House Democrats are looking to significantly advance the impeachment probe of Donald Trump with testimony today from the top U.S. diplomat to Ukraine, who had warned it was “crazy” to withhold military aid in a bid to get dirt on the president’s political rivals.
Acting U.S. Ambassador William Taylor is a key witness because of his text messages to colleagues expressing concern about the back-channel Ukraine negotiations led by Trump’s personal lawyer, Rudy Giuliani. Taylor’s exchanges with Gordon Sondland, the U.S. ambassador to the European Union, form a crucial part of the inquiry.
“That’s pretty big because he’s on the scene, he was involved in those conversations, he registered his disapproval, he was pretty explicit about this is a quid pro quo and ‘I don’t approve, and it’s crazy,’” said Rep. Gerald Connolly (D-Va.), a member of the Oversight and Reform Committee.
That committee and two others are looking into whether Trump withheld nearly $400 million in U.S. military aid from Ukraine to prod that country to investigate former Vice President Joe Biden and look into a separate theory about the theft of emails from Democrats in 2016.
The panels are set to hear from Laura Cooper, a deputy assistant secretary for the Defense Department, tomorrow.
Multiple officials familiar with the inquiry’s workings said yesterday that the crunch of remaining depositions and other aspects of the investigation were threatening to undo any possible conclusion of the investigation by Thanksgiving or the beginning of December. Some Saturday depositions are being scheduled to speed up the work flow; Philip Reeker, the acting assistant secretary of European and Eurasian affairs at the State Department, is to appear this Saturday. But with Democrats also promising to hold public hearings, the officials said the committees were now looking at finishing up perhaps well into December. Read more from Billy House.
Photographer: Yuri Gripas/Abaca Press/Bloomberg
Trump at the White House on Monday.
Censuring Schiff Blocked: House Democrats blocked a Republican resolution that would censure House Intelligence Chairman Adam Schiff (D-Calif.) for his handling of the impeachment inquiry. The resolution, authored by House Freedom Caucus Chairman Andy Biggs (R-Ariz.), criticizes Schiff for his description at a committee hearing of Trump’s call to Volodymyr Zelenskiy. Schiff said a rough transcript of the call “reads like a classic organized crime shakedown,” and he characterized Trump’s words as asking Zelenskiy “to make up dirt on my political opponent.”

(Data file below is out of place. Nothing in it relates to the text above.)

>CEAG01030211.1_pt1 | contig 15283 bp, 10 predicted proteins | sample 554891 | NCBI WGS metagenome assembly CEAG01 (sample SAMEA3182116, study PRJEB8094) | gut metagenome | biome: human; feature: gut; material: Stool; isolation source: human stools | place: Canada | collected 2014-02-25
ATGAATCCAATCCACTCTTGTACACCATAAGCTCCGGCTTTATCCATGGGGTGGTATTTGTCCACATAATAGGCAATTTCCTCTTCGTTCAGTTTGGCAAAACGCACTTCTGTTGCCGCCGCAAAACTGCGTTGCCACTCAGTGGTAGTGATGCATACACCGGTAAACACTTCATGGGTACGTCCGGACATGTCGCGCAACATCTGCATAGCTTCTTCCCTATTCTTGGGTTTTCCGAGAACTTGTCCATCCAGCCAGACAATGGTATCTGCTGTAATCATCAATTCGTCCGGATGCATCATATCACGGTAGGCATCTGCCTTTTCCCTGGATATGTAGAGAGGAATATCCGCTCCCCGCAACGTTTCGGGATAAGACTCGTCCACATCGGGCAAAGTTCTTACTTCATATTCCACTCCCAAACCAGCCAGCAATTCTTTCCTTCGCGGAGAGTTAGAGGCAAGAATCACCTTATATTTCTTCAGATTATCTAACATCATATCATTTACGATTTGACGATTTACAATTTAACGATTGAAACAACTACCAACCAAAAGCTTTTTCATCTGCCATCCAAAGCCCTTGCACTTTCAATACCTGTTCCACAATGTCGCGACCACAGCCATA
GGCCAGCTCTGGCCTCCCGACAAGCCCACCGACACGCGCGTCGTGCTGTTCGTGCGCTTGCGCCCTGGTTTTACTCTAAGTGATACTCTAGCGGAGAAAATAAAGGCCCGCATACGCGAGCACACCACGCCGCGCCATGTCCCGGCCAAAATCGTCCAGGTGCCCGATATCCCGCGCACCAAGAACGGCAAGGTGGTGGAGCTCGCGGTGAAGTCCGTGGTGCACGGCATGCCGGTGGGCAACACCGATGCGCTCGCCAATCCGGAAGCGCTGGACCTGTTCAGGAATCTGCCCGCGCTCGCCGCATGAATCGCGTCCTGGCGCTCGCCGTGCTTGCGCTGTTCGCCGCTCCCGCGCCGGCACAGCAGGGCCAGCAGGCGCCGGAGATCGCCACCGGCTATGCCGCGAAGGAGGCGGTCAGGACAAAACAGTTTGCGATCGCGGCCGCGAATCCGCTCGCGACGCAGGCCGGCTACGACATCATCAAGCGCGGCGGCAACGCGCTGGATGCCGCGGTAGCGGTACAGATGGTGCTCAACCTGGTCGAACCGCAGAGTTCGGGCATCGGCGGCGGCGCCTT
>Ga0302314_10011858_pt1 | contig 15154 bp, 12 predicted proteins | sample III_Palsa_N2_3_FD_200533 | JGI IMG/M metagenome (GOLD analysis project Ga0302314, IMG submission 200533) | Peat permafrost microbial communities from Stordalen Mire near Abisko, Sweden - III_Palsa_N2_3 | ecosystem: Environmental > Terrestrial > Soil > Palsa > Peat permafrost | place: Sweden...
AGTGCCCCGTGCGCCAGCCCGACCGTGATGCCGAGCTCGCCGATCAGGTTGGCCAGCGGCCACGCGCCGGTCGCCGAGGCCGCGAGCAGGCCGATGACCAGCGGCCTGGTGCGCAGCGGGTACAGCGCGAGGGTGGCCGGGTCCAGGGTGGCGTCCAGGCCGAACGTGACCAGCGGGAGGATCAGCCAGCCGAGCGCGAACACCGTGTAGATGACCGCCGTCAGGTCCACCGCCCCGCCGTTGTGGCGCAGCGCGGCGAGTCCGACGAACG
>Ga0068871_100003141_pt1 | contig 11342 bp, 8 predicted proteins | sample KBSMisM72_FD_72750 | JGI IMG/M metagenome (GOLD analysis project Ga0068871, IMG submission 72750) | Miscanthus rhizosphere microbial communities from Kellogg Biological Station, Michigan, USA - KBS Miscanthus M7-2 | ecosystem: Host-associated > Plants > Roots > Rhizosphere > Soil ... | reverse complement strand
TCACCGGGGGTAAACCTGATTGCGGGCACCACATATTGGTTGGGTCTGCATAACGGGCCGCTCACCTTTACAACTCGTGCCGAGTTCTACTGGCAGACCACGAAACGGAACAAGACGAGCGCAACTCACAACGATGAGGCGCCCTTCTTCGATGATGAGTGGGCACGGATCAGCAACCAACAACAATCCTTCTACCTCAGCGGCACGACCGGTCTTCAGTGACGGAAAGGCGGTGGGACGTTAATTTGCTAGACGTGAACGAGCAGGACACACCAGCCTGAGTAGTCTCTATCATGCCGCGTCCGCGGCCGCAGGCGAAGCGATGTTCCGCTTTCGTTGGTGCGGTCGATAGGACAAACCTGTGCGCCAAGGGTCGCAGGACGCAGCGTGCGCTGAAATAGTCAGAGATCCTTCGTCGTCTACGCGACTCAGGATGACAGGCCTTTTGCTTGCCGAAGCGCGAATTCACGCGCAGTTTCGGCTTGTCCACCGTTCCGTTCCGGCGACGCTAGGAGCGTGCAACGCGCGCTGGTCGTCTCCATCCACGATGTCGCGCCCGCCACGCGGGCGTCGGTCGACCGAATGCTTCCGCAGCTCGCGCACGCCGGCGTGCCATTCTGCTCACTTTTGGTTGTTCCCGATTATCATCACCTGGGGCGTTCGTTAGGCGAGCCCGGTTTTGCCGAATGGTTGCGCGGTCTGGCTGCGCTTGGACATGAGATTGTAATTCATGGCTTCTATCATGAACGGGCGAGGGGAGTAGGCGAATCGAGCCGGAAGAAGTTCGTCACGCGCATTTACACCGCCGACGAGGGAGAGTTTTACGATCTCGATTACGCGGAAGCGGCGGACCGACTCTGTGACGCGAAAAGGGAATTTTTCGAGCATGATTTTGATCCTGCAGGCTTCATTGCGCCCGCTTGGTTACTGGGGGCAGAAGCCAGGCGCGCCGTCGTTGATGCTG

Testimonies Delayed for Cummings Rites: House impeachment investigators won’t hear witness testimony this Thursday or Friday as ceremonies are held for the late Elijah Cummings, chairman of the Oversight and Reform Committee that is one of the three panels leading the inquiry, Billy House reports.
Trump Wants Barr to Investigate Ukraine: Trump called on Attorney General William Barr to investigate unsupported claims that Ukraine was involved in the origins of the Russia investigation. “I would like the attorney general to find out what’s going on. Because you know what? We’re investigating corruption,” Trump told Fox News in an interview. Barr in May began a sprawling inquiry into the investigation of Russian interference in the 2016 election. That inquiry, led by U.S. attorney John Durham came under renewed scrutiny last week after acting White House Chief of Staff Mick Mulvaney said at a news conference that foreign assistance to Ukraine was held up in order force Kyiv to cooperate with it. Read more from Jordan Fabian.
Lobbying Business Booms Despite Gridlock
Lobbying revenue continued to increase throughout 2019, despite turbulence surrounding the Trump administration and partisan gridlock on Capitol Hill.
The third quarter of 2019 was lucrative for many K Street firms, with 20 reporting an uptick in revenue, compared to the same time last year, according to figures provided to Bloomberg Government. In addition, 16 of those firms also had increased lobbying fees from January through September of this year, compared to 2018. It’s a continuation of a growth in lobbying fees since Trump took office.
The deadline to submit lobbying earnings for the third quarter was midnight on Oct. 21, but 23 firms sent BGOV their revenue throughout the day, including the 10 who’ve led K Street over the last year.
“Contrary to conventional wisdom about legislative activity in Washington, this year has been exceptionally busy for our firm and our clients,” said Hunter Bates, the former chief of staff to Senate Majority Leader Mitch McConnell (R-Ky.) who co-leads Akin Gump Strauss Hauer & Feld’s public law and policy practice. Read more from Megan R. Wilson.